PureTech turns 200-year-old discovery into a new approach to Alzheimer's, while clinging to controversial amyloid hypothesis
Before MRIs or CT scans, 18th-century anatomist Paolo Mascagni injected his cadavers with mercury. Ever mobile, the mercury coursed through their veins like blood, illuminating the body’s rivers and canals in a silvery contrast that Mascagni could trace upon dissection.
In ornate, da Vinci-esque diagrams, Mascagni sketched the bulk of the body’s lymphatic system: The complex drainage networks that assure immune cells flow to the right place and fluid never builds up in any one spot. That included detailed drawings of the lymphatic system in the brain — whose existence scientists promptly forgot for the next 200 years.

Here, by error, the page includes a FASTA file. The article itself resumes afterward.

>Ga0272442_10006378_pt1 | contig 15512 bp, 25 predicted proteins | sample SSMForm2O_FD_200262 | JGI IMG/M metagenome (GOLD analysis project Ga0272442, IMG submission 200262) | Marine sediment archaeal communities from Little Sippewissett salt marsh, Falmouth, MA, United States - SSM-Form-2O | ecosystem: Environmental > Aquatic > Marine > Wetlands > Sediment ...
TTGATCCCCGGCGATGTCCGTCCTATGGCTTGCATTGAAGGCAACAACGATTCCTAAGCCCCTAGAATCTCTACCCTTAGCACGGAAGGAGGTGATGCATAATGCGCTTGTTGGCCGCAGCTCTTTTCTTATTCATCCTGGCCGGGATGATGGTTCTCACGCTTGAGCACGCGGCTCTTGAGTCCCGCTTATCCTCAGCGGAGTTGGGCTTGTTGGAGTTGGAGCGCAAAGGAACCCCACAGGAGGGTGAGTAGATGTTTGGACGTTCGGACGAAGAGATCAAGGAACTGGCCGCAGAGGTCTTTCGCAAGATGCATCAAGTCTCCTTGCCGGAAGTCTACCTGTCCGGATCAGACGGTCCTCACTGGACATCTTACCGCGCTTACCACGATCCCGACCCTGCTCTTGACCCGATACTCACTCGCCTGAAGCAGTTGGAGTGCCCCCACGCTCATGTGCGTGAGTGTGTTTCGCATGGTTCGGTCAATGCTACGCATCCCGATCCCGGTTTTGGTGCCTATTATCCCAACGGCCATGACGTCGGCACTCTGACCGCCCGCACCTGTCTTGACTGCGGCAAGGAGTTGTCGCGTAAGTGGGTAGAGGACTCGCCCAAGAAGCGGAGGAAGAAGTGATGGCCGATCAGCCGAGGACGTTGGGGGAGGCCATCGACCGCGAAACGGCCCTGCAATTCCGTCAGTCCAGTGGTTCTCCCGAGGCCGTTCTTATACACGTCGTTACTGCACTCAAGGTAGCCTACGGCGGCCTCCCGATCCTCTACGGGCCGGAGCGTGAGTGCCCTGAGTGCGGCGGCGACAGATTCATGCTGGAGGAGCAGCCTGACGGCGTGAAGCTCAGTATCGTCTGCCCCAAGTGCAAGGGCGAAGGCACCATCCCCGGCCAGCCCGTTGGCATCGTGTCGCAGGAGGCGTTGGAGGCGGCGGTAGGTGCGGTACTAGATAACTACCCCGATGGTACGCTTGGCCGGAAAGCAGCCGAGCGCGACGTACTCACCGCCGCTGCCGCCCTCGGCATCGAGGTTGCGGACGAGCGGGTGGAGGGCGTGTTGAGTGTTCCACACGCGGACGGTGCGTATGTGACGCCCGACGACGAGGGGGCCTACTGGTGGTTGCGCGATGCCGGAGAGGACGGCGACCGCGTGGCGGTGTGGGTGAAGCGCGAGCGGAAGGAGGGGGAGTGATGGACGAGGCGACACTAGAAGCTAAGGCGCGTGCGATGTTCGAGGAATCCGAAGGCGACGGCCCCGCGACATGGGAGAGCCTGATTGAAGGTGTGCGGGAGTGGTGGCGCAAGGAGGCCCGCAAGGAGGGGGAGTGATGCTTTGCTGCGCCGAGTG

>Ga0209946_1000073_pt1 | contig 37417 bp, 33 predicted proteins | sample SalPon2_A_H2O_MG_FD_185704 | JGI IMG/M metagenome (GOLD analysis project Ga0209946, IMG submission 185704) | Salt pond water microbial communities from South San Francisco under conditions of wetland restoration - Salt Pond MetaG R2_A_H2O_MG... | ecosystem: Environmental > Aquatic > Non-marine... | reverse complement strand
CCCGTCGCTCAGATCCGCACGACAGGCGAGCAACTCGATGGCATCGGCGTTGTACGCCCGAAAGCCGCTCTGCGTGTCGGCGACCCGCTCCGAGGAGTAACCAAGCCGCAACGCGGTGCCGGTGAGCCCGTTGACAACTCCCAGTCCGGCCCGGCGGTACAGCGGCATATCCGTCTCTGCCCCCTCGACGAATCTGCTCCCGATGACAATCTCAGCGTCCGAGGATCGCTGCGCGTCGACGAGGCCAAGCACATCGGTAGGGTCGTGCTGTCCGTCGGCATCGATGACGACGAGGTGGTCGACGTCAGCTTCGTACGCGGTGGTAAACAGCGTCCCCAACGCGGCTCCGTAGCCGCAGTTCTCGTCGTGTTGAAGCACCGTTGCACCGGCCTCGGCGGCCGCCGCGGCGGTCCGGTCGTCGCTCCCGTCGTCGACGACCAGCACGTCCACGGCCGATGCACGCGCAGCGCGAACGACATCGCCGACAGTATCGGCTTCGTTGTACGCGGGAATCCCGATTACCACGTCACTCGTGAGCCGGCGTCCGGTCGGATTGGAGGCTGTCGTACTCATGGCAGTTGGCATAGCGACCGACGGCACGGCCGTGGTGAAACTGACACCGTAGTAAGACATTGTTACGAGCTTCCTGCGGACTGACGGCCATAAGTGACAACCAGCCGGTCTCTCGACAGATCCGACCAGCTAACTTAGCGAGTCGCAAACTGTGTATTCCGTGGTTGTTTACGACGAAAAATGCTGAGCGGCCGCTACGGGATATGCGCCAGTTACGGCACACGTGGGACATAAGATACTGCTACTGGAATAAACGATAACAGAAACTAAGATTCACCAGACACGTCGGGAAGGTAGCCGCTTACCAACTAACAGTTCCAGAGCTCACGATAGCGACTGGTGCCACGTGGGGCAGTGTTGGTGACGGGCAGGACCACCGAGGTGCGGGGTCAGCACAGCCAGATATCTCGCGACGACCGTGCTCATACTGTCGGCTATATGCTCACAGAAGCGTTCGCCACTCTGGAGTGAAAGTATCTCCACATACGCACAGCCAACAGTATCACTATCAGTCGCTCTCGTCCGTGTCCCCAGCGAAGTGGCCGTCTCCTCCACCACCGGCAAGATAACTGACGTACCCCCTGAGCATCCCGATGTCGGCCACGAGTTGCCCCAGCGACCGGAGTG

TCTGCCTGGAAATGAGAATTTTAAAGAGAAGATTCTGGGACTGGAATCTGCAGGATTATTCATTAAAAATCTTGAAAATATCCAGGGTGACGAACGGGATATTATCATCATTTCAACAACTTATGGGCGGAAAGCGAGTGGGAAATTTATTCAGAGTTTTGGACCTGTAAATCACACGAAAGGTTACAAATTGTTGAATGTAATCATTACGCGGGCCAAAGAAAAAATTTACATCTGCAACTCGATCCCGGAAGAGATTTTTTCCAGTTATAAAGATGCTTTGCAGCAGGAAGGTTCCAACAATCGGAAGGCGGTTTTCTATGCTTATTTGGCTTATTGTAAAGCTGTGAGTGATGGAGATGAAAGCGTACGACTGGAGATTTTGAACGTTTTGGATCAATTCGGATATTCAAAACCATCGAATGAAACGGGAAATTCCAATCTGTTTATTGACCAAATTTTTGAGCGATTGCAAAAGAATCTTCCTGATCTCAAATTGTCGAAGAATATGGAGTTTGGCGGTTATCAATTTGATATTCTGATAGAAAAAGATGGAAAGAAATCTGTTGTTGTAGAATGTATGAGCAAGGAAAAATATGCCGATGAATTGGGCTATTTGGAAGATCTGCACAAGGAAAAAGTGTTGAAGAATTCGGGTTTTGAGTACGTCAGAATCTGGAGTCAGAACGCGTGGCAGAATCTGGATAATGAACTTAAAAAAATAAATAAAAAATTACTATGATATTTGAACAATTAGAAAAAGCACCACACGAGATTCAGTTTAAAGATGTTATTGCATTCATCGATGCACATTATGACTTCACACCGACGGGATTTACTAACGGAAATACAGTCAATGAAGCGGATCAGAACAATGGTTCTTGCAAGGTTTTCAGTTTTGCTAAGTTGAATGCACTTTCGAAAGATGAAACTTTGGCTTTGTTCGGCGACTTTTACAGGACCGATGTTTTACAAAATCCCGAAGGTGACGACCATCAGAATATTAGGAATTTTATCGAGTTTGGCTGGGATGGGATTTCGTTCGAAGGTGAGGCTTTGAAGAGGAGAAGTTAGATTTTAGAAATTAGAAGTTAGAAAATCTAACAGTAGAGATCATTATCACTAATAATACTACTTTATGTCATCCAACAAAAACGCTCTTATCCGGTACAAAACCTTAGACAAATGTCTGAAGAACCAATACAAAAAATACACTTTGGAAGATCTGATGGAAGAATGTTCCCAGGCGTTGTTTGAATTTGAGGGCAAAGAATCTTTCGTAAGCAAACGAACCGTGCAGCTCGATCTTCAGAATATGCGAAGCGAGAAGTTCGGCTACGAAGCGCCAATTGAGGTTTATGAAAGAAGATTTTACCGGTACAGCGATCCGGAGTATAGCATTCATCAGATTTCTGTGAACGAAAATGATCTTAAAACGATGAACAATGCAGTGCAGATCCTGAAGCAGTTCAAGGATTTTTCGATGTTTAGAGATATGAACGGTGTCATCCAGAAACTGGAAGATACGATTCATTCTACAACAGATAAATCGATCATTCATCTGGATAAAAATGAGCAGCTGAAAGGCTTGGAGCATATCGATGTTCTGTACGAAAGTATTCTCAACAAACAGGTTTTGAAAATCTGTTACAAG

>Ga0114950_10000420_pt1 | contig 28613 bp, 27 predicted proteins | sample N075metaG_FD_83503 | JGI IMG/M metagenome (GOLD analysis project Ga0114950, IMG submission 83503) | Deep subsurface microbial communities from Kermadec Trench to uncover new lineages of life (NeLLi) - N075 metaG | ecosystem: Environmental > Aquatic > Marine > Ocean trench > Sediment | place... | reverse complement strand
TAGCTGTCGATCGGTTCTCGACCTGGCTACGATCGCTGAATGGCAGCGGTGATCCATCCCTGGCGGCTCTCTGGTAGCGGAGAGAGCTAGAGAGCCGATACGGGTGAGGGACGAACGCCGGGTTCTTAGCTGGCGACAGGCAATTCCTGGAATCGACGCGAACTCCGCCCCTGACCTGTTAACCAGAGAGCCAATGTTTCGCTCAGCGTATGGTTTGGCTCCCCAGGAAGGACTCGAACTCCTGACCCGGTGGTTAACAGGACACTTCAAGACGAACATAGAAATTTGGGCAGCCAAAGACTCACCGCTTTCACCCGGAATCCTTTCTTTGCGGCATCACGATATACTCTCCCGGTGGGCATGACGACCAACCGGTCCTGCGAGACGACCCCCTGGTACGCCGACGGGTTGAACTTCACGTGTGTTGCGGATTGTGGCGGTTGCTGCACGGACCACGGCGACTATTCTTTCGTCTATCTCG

As Mascagni’s work, written in Latin, fell into obscurity, researchers came to believe the brain was cut off from the rest of the immune system. Now, in the few years since rediscovering the Italian doctor, scientists are beginning to implicate the system in a host of diseases, including intractable neurodegenerative conditions such as Alzheimer’s.
“They’ve been rediscovered and forgotten,” said Joseph Bolen, CSO of PureTech, a biotech that specializes in the lymphatic system. “What’s been really well established in the past now six years is how important these lymphatics actually are.”
Three years ago, PureTech signed a collaboration with Jonathan Kipnis, the University of Washington immunologist who has led the field’s revival. Kipnis’ research showed that as mice age, the brain’s drainage system begins to break down. It’s as if there’s a clog and the body can’t get rid of harmful proteins associated with Alzheimer’s or other molecules that can trigger dangerous inflammation.